How US Politics Really Works: A great speech by Phaedra Ellis-Lamkins, Van Jones’ lieutenant at Green for All, that explains how politics works. She dismisses the mainstream environmental organizations, describes the progressive movement as “pathetic”, and explains how to organize to get and leverage power (the Green for All message is: millions of new, good, green jobs right in our communities). Brilliant and ruthless. The fact that organizations led by women like this still can’t get any kind of environmental or health care legislation passed in the US shows how hopeless achieving any real political change is. The system is utterly broken. Thanks to Jerry Michalski and Sheri Herndon for the link.

Why Cap-and-Trade Can’t Work: A study by Friends of the Earth concludes that carbon offset schemes will be fraught with error and fraud, and won’t reduce carbon emissions anyway. So in the meantime we’ll have wasted years without introducing programs that can actually combat climate change. Climate SOS agrees.

Historic Shifts in US Labour Market: Women now outnumber men, and boomers unwilling or unable to retire are preventing Gen Y from entering the labour force. Thanks to Kim Martins-Sbarcea for the link.

Why Congo Matters: Emily Troutman provides a photo-essay and some horrific data about a failed and mostly forgotten state, the Congo. This reality coming soon to a country near you.


Three Fishers (starts at 4:58 in this video), by Stan Rogers: This stirring folk song is nearly 160 years old and was written by one of the founders of the British socialists. Its story of the struggle of working people still rings true. The “moaning” of the “bar” refers to the sound of wind across the sandbar, which was considered an ominous sign for fishers.

Northwest Passage, by Nathan Rogers and Friends: A remarkable version of the Stan Rogers song recently voted Best Canadian Song by CBC listeners, sung by his son and a cast of excellent musicians. I’m going to a Nathan Rogers concert October 7 in Toronto — any GTA readers game for a meetup?

Explode, by Nelly Furtado: An animated video and song about a subject rarely mentioned in pop culture and only glossed over here: the brutality of the “education system”, with morality left up to the power politics and peer pressure of the students themselves, driven by the bullies and other young damaged psychopaths, as teachers and parents simply shrug off all responsibility for the traumatization and psychological destruction of one generation after another.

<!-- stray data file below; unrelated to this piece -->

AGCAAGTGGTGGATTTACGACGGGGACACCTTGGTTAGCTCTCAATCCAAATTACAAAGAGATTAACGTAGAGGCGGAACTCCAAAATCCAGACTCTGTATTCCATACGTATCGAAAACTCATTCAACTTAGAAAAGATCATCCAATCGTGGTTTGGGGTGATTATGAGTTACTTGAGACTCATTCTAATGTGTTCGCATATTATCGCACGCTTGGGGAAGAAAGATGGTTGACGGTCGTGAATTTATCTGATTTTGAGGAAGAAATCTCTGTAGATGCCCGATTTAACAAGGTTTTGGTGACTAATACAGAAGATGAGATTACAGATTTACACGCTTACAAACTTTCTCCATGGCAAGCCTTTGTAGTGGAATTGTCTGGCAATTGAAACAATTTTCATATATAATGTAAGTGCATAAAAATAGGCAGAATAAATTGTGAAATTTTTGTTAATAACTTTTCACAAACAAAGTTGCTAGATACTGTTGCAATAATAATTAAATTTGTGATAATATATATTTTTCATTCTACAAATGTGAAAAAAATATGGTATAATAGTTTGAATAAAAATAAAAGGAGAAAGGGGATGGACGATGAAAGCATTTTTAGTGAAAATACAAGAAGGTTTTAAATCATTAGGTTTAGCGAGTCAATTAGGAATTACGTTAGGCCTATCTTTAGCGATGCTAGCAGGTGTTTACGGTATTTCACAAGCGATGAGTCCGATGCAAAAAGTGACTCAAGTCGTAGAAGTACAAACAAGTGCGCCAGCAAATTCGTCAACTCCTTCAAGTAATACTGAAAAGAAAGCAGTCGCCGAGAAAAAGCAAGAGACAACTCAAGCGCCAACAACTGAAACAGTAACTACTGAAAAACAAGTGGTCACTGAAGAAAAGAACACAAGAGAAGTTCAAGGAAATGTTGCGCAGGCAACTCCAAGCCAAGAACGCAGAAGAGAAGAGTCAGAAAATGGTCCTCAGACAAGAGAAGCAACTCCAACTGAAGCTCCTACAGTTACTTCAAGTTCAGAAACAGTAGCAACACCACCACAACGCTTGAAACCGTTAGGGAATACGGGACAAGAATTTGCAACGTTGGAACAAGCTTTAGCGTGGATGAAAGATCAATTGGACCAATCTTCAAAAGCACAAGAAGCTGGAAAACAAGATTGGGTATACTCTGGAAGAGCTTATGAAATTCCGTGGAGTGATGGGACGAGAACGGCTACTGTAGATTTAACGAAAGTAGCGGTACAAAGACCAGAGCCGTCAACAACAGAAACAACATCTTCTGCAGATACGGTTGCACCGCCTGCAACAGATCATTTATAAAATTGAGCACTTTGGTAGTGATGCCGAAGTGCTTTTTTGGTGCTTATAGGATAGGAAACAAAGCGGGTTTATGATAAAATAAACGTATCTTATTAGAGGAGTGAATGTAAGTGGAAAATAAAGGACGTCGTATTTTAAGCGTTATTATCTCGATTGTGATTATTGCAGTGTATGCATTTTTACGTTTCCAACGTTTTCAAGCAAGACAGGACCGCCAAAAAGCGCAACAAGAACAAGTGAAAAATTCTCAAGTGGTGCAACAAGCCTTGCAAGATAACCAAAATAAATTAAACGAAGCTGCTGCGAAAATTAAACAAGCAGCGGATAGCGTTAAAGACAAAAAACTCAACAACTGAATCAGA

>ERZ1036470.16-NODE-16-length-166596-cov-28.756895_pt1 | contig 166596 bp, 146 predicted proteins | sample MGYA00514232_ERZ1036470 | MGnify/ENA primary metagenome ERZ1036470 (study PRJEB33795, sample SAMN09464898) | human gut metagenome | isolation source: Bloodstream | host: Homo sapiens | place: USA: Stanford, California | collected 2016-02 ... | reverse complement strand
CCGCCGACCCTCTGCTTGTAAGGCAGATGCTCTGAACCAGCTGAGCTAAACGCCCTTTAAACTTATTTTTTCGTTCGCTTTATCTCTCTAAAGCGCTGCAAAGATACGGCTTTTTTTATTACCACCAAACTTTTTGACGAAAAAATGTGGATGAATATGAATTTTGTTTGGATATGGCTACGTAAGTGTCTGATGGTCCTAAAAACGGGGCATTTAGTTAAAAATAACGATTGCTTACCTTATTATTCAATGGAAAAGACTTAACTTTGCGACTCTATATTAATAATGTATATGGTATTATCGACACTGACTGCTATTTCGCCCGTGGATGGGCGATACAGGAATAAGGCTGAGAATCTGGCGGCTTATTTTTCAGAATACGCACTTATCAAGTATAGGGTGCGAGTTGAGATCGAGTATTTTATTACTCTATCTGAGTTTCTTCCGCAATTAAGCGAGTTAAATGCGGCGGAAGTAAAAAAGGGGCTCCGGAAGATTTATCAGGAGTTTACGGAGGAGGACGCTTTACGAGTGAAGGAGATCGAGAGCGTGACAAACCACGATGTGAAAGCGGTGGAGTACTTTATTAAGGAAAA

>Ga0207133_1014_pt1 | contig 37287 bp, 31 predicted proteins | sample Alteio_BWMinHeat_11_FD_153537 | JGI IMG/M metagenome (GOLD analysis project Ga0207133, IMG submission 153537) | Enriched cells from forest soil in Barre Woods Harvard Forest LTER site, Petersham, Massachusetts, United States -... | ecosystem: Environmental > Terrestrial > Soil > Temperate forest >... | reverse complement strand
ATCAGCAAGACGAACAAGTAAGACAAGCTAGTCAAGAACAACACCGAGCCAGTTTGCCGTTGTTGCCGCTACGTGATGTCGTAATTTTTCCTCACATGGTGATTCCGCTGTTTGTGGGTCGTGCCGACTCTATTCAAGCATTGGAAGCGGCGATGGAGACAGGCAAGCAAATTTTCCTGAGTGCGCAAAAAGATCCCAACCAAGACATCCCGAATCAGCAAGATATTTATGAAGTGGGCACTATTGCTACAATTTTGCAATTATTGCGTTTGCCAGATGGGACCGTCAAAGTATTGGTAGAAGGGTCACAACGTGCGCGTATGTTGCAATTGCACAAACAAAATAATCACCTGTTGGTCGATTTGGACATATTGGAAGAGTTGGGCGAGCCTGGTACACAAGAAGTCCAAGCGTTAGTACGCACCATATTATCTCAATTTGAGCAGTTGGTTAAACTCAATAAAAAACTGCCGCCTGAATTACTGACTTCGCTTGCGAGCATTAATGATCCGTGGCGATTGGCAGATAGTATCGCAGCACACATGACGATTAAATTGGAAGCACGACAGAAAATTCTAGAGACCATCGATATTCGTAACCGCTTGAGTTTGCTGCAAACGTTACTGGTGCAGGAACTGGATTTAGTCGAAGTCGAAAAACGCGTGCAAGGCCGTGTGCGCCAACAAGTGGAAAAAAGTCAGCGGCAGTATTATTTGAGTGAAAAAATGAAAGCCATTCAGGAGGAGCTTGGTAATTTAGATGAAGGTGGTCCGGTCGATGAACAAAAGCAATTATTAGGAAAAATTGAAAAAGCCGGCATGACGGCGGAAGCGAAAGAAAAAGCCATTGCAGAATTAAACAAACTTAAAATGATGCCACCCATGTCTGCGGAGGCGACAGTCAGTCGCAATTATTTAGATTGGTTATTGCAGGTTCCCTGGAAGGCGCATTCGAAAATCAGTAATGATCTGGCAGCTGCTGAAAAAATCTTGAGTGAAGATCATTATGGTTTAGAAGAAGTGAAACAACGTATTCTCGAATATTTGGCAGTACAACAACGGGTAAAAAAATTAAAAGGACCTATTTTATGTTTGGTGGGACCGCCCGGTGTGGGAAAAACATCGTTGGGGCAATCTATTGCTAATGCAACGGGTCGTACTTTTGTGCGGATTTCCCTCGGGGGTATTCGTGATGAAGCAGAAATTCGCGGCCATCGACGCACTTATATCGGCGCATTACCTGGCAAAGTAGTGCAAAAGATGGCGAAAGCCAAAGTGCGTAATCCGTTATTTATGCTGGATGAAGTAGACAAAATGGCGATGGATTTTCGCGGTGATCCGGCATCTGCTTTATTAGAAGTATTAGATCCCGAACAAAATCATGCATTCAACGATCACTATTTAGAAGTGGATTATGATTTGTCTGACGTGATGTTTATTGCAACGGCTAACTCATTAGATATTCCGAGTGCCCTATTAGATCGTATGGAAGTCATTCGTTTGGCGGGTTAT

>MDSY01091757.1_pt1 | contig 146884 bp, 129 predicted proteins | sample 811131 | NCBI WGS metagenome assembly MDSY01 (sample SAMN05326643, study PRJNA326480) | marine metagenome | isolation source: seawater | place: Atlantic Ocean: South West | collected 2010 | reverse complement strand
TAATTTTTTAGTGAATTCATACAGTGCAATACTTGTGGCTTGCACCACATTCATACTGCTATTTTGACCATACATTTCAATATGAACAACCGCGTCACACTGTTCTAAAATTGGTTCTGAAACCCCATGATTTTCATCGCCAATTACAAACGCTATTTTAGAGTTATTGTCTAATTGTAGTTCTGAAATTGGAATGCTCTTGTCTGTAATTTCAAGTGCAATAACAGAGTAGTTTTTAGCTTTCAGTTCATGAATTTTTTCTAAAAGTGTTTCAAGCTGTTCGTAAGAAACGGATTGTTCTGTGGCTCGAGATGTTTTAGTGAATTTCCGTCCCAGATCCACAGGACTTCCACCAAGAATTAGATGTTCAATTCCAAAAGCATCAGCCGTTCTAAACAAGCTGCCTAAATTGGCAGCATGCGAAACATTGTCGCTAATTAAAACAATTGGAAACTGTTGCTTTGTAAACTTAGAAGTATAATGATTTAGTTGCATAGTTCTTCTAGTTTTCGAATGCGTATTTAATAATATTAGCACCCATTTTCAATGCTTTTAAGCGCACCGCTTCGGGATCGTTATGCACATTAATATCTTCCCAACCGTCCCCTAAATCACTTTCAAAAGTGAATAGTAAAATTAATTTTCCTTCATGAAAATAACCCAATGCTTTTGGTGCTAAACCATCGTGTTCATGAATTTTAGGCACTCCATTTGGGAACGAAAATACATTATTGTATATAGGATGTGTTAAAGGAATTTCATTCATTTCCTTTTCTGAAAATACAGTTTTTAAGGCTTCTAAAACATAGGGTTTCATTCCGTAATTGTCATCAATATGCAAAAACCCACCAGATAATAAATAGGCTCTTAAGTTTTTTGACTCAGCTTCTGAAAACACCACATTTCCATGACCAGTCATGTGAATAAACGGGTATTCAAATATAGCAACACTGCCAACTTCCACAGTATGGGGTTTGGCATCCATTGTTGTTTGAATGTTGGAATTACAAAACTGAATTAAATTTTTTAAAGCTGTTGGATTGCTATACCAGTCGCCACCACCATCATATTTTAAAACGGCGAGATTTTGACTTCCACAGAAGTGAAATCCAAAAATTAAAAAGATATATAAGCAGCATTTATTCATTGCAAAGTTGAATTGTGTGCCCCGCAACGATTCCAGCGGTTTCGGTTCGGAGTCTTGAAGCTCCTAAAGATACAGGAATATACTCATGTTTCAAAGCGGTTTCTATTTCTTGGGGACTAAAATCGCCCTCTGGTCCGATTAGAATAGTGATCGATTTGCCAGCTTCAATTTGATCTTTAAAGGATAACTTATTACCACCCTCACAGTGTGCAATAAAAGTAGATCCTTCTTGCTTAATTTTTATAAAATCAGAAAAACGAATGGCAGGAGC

Gross National Happiness: “Bhutan’s constitution, which emphasises the importance of Gross National Happiness over Gross Domestic Product, stipulates the country must have at least 60 percent forest cover.” Well, at least one country is measuring prosperity correctly. (This article was written by Rain, a member of my Second Life community, who works in Bhutan.)

Biomimicry Goes Ape: New research suggests orangs can craft harp-like instruments to disguise their voices, while some birds use medicinal herbs to disinfect their nests. Thanks to Tree Bressen for the links. And here’s a recap of 15 great examples of biomimicry. Thanks to Michelle James for the link.

What To Do When Riding a Dead Horse: From a commenter to Ilargi’s article referred to above (thanks to Eric Lilius for catching this too) this hilarious advice:

The tribal wisdom of the Dakota Indians, passed down from generation to generation, says that when you discover that you are riding a dead horse, the best strategy is to dismount. In the public service, however, a whole range of far more advanced strategies is often employed, such as:

    1. Change riders.
    2. Buy a stronger whip.
    3. Do nothing: “This is the way we have always ridden dead horses”.
    4. Visit other countries to see how they ride dead horses.
    5. Perform a productivity study to see if lighter riders improve the dead horse’s performance.
    6. Hire a contractor to ride the dead horse.
    7. Harness several dead horses together in an attempt to increase the speed.
    8. Provide additional funding and/or training to increase the dead horse’s performance.
    9. Appoint a committee to study the horse and assess how dead it actually is.
    10. Re-classify the dead horse as “living-impaired”.
    11. Develop a Strategic Plan for the management of dead horses.
    12. Rewrite the expected performance requirements for all horses.
    13. Modify existing standards to include dead horses.
    14. Declare that, as the dead horse does not have to be fed, it is less costly, carries lower overheads, and therefore contributes substantially more to the bottom line than many other horses.
    15. Promote the dead horse to a supervisory position.
    16. (added by another commenter) Issue Collateralized Horse Obligations